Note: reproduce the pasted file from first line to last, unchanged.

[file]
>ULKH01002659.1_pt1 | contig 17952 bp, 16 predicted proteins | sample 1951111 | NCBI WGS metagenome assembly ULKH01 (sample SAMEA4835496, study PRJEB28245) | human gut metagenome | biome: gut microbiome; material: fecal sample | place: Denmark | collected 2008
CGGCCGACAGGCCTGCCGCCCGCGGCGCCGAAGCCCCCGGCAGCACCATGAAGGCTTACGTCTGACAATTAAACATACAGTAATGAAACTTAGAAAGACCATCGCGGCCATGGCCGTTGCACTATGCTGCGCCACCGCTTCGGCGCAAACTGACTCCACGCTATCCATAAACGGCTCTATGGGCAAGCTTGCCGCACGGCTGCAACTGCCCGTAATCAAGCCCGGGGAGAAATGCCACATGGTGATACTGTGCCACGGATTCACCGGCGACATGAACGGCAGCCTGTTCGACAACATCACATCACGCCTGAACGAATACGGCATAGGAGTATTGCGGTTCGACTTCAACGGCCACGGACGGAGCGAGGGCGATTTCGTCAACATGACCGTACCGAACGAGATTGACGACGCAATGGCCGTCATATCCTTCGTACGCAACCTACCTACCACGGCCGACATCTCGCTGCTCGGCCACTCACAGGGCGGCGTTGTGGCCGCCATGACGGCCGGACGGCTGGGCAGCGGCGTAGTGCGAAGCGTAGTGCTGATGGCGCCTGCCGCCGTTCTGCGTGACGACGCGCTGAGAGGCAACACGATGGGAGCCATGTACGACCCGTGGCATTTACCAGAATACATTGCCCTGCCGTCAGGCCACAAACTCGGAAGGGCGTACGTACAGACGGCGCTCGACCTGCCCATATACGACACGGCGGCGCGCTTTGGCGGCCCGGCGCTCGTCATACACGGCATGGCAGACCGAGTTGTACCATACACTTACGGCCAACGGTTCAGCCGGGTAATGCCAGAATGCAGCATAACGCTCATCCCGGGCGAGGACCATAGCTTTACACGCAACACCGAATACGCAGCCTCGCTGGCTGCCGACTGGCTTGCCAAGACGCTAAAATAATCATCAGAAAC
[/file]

>ULKH01002659.1_pt1 | contig 17952 bp, 16 predicted proteins | sample 1951111 | NCBI WGS metagenome assembly ULKH01 (sample SAMEA4835496, study PRJEB28245) | human gut metagenome | biome: gut microbiome; material: fecal sample | place: Denmark | collected 2008
CGGCCGACAGGCCTGCCGCCCGCGGCGCCGAAGCCCCCGGCAGCACCATGAAGGCTTACGTCTGACAATTAAACATACAGTAATGAAACTTAGAAAGACCATCGCGGCCATGGCCGTTGCACTATGCTGCGCCACCGCTTCGGCGCAAACTGACTCCACGCTATCCATAAACGGCTCTATGGGCAAGCTTGCCGCACGGCTGCAACTGCCCGTAATCAAGCCCGGGGAGAAATGCCACATGGTGATACTGTGCCACGGATTCACCGGCGACATGAACGGCAGCCTGTTCGACAACATCACATCACGCCTGAACGAATACGGCATAGGAGTATTGCGGTTCGACTTCAACGGCCACGGACGGAGCGAGGGCGATTTCGTCAACATGACCGTACCGAACGAGATTGACGACGCAATGGCCGTCATATCCTTCGTACGCAACCTACCTACCACGGCCGACATCTCGCTGCTCGGCCACTCACAGGGCGGCGTTGTGGCCGCCATGACGGCCGGACGGCTGGGCAGCGGCGTAGTGCGAAGCGTAGTGCTGATGGCGCCTGCCGCCGTTCTGCGTGACGACGCGCTGAGAGGCAACACGATGGGAGCCATGTACGACCCGTGGCATTTACCAGAATACATTGCCCTGCCGTCAGGCCACAAACTCGGAAGGGCGTACGTACAGACGGCGCTCGACCTGCCCATATACGACACGGCGGCGCGCTTTGGCGGCCCGGCGCTCGTCATACACGGCATGGCAGACCGAGTTGTACCATACACTTACGGCCAACGGTTCAGCCGGGTAATGCCAGAATGCAGCATAACGCTCATCCCGGGCGAGGACCATAGCTTTACACGCAACACCGAATACGCAGCCTCGCTGGCTGCCGACTGGCTTGCCAAGACGCTAAAATAATCATCAGAAAC